When a homeowner with delinquent dues decides to sell their property, the HOA can leverage this situation to recover the overdue fees. If there is a lien on the property due to unpaid assessments, the transaction might not proceed until the debt is settled. In many cases, a new homeowner will agree to pay the delinquent amount to clear any restrictions and facilitate the sale. This method provides an additional avenue for HOA collections without the need for the delinquent homeowner’s cooperation and helps maintain financial stability. Moreover, even if the new homeowner only pays a portion of the outstanding balance, it still alleviates some of the financial burden on the association.

Selling a home in an HOA requires reviewing documents and forms, including the HOA resale certificate. If you’re wondering, “What’s an HOA Resale Certificate?”, we have all the answers! 

Woman holds tablet with slide of financial statistics, graphs, and charts on it.

4. Use payment plans for increased flexibility.

When dealing with the collection of HOA assessments, offering flexible payment plans can help residents catch up on overdue fees without facing overwhelming financial burdens. Whether it’s a grace period or a structured repayment plan, allowing a reasonable amount of time for residents to pay can help the association recoup costs while maintaining a positive partnership with community members. Collaborate with your community manager to outline options for repayment. This demonstrates a willingness to work with residents to resolve delinquencies amicably.

5. Waive penalties to make payments easier.

Temporarily waiving penalties or interest for residents who promptly catch up on overdue payments can serve as a powerful incentive. This approach encourages homeowners to pay their delinquent assessments sooner rather than later, benefiting both the HOA and residents. By removing this additional financial burden, the HOA can also foster goodwill and cooperation within the community.

6. Make a request to homeowners for voluntary assessments.

Encouraging residents who are not delinquent to voluntarily contribute additional funds can help offset the shortfall caused by delinquencies. This strategy relies on the sense of community and collective responsibility among homeowners. By explaining what voluntary assessments can do for the community, the HOA can motivate residents to contribute. These contributions can be used to cover immediate expenses or to create a reserve fund for future delinquencies.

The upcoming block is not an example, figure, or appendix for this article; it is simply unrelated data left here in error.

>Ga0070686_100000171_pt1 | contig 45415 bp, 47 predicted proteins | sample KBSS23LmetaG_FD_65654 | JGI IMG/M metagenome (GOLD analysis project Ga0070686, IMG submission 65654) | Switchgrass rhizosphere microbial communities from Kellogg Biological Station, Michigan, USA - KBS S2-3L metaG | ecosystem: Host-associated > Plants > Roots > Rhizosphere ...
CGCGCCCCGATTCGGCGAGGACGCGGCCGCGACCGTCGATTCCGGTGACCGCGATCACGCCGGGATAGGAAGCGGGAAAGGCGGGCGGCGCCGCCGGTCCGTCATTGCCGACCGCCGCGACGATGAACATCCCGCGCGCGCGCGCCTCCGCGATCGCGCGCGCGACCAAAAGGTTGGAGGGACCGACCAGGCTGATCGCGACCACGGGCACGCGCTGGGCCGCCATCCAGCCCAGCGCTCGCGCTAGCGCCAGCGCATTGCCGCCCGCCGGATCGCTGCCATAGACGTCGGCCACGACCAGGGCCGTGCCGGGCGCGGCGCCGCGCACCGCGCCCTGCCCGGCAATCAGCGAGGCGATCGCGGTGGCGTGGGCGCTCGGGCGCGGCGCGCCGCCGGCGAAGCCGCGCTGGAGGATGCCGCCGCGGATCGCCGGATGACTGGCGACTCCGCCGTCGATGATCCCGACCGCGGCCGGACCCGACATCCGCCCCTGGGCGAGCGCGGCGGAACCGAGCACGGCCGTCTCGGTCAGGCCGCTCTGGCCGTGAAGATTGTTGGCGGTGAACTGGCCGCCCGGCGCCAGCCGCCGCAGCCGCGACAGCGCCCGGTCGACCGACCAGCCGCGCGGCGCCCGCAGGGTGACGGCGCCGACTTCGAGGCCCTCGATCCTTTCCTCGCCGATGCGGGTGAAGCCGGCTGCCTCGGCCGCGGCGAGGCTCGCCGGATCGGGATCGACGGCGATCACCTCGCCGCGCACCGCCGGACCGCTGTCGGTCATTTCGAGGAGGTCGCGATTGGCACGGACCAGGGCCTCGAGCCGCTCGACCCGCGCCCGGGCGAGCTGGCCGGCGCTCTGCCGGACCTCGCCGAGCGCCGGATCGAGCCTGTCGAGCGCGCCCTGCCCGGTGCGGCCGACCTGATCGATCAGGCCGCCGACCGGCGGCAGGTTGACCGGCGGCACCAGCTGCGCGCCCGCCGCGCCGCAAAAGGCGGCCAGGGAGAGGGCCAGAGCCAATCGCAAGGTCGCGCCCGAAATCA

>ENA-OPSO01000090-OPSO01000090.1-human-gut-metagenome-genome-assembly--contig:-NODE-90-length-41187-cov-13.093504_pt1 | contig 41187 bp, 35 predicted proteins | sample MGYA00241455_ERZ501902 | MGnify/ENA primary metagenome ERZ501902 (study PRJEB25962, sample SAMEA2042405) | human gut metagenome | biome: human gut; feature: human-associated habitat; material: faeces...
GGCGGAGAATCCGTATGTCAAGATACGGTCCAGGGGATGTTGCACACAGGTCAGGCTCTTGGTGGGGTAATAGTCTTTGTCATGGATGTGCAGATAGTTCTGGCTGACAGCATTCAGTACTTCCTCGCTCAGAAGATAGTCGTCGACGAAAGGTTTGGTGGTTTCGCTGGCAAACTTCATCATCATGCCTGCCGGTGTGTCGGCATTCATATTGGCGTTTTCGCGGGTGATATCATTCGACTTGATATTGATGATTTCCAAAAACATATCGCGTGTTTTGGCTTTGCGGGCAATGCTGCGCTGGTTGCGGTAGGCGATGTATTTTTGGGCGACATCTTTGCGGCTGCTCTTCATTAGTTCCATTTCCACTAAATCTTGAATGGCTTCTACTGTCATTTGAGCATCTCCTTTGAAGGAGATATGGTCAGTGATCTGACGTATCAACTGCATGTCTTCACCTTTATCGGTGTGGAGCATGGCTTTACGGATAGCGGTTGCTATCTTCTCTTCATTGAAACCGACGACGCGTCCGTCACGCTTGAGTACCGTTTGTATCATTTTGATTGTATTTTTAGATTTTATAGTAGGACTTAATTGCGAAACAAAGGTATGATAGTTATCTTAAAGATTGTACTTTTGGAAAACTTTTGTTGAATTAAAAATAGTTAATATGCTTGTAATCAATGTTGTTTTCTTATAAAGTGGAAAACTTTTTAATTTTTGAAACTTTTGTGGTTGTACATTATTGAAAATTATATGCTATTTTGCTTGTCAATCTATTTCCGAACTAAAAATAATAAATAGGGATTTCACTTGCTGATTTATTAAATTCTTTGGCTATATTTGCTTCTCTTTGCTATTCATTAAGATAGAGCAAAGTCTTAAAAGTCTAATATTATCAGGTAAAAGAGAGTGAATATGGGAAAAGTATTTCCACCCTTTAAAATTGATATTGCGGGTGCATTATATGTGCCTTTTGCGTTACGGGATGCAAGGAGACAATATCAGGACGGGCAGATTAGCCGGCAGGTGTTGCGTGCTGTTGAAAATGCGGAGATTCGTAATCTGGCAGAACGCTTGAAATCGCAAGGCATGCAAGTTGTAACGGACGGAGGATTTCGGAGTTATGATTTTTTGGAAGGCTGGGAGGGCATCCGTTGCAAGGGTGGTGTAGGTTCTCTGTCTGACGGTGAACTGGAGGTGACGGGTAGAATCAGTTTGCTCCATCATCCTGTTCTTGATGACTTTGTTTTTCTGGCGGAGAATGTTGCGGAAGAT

More Considerations for Collections

Collecting HOA assessments is crucial to maintaining the quality and functionality of a community. While traditional collection methods are necessary, exploring unique strategies can provide effective solutions without resorting to legal action. For more help with managing HOA collections, check out our “HOA Collections Quick Tips ebook. In it, you’ll find details on creating a collection strategy that gets your association the funds that it needs.


What are HOA dues?

HOA dues are regular payments made by homeowners to their homeowners' association. These fees cover the maintenance and upkeep of common areas and shared amenities, as well as other operational costs within the community.

What happens if you don't pay your HOA assessment?

If residents don’t pay their HOA assessments, they may incur late fees and penalties. Continued non-payment can lead to legal action, including property liens and potential foreclosure.

Can an HOA send you to collections?

Yes, an HOA can send delinquent assessments to a collection agency if homeowners fail to pay their dues. This can negatively impact the homeowner's credit score and lead to additional fees and legal complications.

About the Author

As Sr. Relationship Manager for Associa Abstract Services and HOA Collection Services, Roy is responsible for helping both branches grow by establishing connections with third-party vendors and serving as a primary contact for day-to-day operations. With decades of experience in leadership, he uses his knowledge to help clients achieve their target goals and overcome any issues that arise to ensure peak performance.